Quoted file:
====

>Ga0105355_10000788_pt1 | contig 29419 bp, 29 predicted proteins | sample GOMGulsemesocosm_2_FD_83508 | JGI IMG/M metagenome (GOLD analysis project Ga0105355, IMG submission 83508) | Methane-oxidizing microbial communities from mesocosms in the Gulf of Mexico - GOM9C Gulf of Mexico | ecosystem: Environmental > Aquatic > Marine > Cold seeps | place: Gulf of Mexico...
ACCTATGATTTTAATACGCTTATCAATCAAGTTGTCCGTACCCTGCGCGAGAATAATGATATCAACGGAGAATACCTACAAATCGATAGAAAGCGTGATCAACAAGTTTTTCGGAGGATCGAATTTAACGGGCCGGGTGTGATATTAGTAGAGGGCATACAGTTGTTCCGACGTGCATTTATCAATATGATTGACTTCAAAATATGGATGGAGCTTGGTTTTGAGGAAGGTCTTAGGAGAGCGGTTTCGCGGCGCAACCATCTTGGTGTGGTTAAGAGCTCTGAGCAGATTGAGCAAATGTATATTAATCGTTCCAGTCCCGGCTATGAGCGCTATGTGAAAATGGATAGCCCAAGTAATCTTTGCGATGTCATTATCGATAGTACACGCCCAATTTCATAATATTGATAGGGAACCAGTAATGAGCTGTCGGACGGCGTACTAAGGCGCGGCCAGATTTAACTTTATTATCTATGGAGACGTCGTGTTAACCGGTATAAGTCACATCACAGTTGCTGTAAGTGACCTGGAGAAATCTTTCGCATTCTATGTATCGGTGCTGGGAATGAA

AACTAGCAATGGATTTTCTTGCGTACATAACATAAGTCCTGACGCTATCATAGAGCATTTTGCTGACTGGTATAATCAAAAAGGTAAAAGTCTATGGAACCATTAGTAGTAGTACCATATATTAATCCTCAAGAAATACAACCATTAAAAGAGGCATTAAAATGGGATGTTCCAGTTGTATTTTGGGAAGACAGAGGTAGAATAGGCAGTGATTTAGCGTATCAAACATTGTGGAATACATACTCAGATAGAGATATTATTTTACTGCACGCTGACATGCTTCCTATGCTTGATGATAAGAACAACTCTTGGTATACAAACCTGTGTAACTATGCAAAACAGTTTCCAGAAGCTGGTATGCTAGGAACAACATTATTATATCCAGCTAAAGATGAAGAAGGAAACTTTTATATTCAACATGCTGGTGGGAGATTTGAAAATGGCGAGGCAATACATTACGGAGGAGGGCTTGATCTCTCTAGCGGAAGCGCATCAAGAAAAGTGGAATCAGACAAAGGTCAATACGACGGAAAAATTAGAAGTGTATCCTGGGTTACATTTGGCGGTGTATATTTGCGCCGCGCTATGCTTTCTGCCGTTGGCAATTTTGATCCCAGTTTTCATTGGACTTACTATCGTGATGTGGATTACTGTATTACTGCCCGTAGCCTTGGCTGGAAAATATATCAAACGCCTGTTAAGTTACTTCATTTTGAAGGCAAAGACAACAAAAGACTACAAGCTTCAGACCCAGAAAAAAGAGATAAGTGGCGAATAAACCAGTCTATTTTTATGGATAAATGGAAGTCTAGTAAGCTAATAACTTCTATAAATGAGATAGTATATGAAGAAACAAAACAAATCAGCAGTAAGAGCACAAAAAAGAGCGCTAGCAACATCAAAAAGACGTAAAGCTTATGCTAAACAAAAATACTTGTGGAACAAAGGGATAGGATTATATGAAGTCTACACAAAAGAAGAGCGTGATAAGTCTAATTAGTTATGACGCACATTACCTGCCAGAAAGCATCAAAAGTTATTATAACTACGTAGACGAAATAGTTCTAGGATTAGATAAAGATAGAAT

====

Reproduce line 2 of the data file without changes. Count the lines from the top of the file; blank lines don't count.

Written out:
ACCTATGATTTTAATACGCTTATCAATCAAGTTGTCCGTACCCTGCGCGAGAATAATGATATCAACGGAGAATACCTACAAATCGATAGAAAGCGTGATCAACAAGTTTTTCGGAGGATCGAATTTAACGGGCCGGGTGTGATATTAGTAGAGGGCATACAGTTGTTCCGACGTGCATTTATCAATATGATTGACTTCAAAATATGGATGGAGCTTGGTTTTGAGGAAGGTCTTAGGAGAGCGGTTTCGCGGCGCAACCATCTTGGTGTGGTTAAGAGCTCTGAGCAGATTGAGCAAATGTATATTAATCGTTCCAGTCCCGGCTATGAGCGCTATGTGAAAATGGATAGCCCAAGTAATCTTTGCGATGTCATTATCGATAGTACACGCCCAATTTCATAATATTGATAGGGAACCAGTAATGAGCTGTCGGACGGCGTACTAAGGCGCGGCCAGATTTAACTTTATTATCTATGGAGACGTCGTGTTAACCGGTATAAGTCACATCACAGTTGCTGTAAGTGACCTGGAGAAATCTTTCGCATTCTATGTATCGGTGCTGGGAATGAA